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Apple among top 5 brick-and-mortar, online electronics stores

post #1 of 43
Thread Starter 
Apple ranked in the top five electronics retailers in all of 2009, with both its brick-and-mortar retail stores and commercial Web site among the top revenue earners.

According to new data released by the NPD Group Wednesday, Apple came in fifth place among both physical store locations and for its online presence in total revenue in the U.S. Apple's retail stores ranked behind major stores Best Buy, Walmart, Staples and Target, respectively.

Online, Apple was again only behind some of the biggest names in sales. The top overall Web seller was Dell, followed by Amazon, Best Buy and HP, with Apple coming in fifth.

NPD based the rankings on tracked consumer technology revenue in 2009. Those products include IT, imaging, audio, video, and consumables. They exclude video game hardware and software, PC software and mobile phones.

In 2008, NPD found that Apple was the No. 5 brick-and-mortar retailer, and the No. 4 online retailer.

At the end of 2009, Apple had 283 stores in 10 countries. Last quarter alone, the average revenue per store was $7.1 million, with a record 50.9 million total visitors in the three-month holiday period.

In addition to being a booming business for Apple, the Cupertino, Calif., company's retail stores play an important role in attracting new users to the Mac platform. Apple's retail locations accounted for 689,000 Mac sales in the last quarter, and about half of those were to customers who had never owned a Mac before.

While Apple's retail business has been solid, NPD said the overall U.S. market fell almost 5 percent in 2009 to $106 billion. The lower revenue has been attributed to lower prices, rather than fewer purchases.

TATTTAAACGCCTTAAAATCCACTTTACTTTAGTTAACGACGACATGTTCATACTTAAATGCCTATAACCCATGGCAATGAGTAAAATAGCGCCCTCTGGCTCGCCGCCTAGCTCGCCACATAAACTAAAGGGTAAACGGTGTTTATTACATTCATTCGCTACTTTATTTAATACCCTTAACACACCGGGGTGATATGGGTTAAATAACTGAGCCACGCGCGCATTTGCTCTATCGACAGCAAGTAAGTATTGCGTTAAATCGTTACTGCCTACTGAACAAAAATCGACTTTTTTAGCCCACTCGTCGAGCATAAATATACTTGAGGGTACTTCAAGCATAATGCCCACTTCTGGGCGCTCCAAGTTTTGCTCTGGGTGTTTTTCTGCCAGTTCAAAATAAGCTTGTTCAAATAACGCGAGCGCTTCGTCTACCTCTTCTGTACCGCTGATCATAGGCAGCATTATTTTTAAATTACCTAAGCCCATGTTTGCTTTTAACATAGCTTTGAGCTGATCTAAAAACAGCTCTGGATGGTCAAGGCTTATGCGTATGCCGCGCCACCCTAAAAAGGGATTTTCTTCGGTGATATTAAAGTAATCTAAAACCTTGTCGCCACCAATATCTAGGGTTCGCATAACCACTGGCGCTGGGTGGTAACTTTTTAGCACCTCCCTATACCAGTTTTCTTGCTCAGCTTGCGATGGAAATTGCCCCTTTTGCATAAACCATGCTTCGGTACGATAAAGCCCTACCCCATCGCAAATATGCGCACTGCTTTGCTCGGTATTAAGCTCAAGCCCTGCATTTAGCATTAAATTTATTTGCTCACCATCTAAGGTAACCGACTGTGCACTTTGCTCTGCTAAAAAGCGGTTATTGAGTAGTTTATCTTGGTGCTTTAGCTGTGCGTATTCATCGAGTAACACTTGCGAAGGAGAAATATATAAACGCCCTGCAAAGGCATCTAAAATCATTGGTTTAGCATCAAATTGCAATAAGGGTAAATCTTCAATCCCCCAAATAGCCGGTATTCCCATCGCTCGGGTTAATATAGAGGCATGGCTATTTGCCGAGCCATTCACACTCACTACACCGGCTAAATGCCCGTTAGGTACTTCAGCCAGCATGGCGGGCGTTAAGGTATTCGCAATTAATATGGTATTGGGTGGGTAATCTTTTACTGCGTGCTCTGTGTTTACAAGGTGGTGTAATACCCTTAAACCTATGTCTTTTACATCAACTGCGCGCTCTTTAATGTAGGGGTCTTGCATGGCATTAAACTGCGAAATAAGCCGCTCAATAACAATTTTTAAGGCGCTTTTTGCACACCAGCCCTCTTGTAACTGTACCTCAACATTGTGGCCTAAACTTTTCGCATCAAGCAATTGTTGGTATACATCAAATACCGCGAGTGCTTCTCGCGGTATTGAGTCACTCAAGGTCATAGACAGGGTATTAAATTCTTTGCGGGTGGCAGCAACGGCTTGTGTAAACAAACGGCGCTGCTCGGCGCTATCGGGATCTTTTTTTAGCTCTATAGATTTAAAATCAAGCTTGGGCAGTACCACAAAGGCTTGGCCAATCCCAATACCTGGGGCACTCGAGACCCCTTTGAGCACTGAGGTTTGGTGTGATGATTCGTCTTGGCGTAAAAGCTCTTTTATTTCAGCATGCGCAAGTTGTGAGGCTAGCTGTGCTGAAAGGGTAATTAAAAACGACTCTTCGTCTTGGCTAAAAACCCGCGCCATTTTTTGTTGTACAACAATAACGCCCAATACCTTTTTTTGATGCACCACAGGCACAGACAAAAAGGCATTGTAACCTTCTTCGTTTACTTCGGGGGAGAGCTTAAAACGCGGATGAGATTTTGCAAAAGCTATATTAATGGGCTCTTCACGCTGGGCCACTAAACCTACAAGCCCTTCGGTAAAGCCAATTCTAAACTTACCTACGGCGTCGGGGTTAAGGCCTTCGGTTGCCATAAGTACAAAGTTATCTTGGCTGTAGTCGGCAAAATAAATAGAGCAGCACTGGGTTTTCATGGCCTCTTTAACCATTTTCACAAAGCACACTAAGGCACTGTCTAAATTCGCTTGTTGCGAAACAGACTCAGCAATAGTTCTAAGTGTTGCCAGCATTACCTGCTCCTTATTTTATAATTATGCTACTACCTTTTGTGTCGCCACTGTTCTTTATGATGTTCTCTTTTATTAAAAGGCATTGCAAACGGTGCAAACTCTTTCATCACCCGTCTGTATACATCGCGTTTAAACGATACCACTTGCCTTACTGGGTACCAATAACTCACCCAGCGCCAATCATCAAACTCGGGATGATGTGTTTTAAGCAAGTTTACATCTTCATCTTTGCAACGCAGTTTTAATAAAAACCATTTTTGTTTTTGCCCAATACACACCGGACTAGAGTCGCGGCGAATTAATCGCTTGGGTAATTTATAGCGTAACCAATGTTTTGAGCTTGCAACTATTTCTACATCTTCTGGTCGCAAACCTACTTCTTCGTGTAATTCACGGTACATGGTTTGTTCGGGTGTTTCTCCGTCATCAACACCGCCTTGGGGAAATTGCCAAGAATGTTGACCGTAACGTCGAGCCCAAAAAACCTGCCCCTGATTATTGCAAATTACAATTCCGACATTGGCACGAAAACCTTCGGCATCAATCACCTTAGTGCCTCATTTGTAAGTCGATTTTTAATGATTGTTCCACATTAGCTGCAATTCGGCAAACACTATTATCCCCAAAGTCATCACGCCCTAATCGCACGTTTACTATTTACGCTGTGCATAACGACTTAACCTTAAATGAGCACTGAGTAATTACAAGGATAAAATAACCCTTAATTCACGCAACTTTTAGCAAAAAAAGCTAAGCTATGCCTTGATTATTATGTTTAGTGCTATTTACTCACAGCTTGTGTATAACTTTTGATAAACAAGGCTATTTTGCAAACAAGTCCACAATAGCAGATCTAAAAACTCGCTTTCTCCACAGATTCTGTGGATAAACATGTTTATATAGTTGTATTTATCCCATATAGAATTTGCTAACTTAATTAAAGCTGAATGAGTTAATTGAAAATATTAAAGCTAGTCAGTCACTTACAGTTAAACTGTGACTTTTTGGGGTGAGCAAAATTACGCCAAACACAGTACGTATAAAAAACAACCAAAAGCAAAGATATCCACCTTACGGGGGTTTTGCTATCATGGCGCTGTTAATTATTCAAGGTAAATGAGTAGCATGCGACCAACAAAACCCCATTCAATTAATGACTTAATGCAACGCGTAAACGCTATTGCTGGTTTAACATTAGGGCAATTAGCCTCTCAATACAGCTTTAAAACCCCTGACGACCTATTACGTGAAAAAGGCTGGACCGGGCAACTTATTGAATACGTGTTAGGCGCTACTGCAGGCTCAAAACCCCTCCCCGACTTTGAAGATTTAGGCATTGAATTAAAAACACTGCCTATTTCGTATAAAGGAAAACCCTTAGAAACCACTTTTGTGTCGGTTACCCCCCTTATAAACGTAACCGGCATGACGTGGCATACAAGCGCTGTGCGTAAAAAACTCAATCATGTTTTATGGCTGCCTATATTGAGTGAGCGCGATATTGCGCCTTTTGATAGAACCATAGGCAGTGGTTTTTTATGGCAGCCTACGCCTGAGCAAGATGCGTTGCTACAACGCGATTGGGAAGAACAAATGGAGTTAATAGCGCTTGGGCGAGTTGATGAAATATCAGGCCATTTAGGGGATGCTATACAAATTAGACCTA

Sales also improved as the year progressed, dropping just 1.5 percent year over year in the fourth quarter. That was a big improvement from 2008, when sales dropped 7 percent over a year prior, NPD said.

"The industry lost ground this year but in light of the overall economic conditions it was a performance that could have been much worse," said Stephen Baker, vice president of industry analysis with NPD. "By retailers and manufacturers being aggressive on consumer electronics pricing that kept the consumer engaged and shopping, an important success story to remember in such a dismal year."

"Categories like computers and flat-panel TVs, despite very high selling prices, were able to see significant increases in unit volume through this tactic. The up-tick in fourth quarter results, while partly the result of a weak year-over-year comparison was also due to strong results from these categories, results that point to increased momentum as we head into 2010."

Future Apple brick-and-mortar stores could sport a new look, as the company is currently planning a "prototype" store to be built in Palo Alto, Calif. The new design calls for a store covered mostly by glass that would employ natural lighting and allow trees to grow inside.
post #2 of 43
Taste and service. Apple has both in spades.
post #3 of 43
Quote:
Future Apple brick-and-mortar stores could sport a new look, as the company is currently planning a "prototype" store to be built in Palo Alto, Calif. The new design calls for a store covered mostly by glass that would employ natural lighting and allow trees to grow inside.


A lot of Apple Stores are located in malls and other places that wouldn't allow such changes.

For instance at one Apple Store mall location, Apple had to remove a glowing Apple logo off the side of their store as the other tenants complained.


I think Apple would be better off spending the (upgrade) money and getting better return on investment by opening locations near business centers and providing solutions to corporations and enterprise that are so desperately crying out for anything better than Microsoft solutions.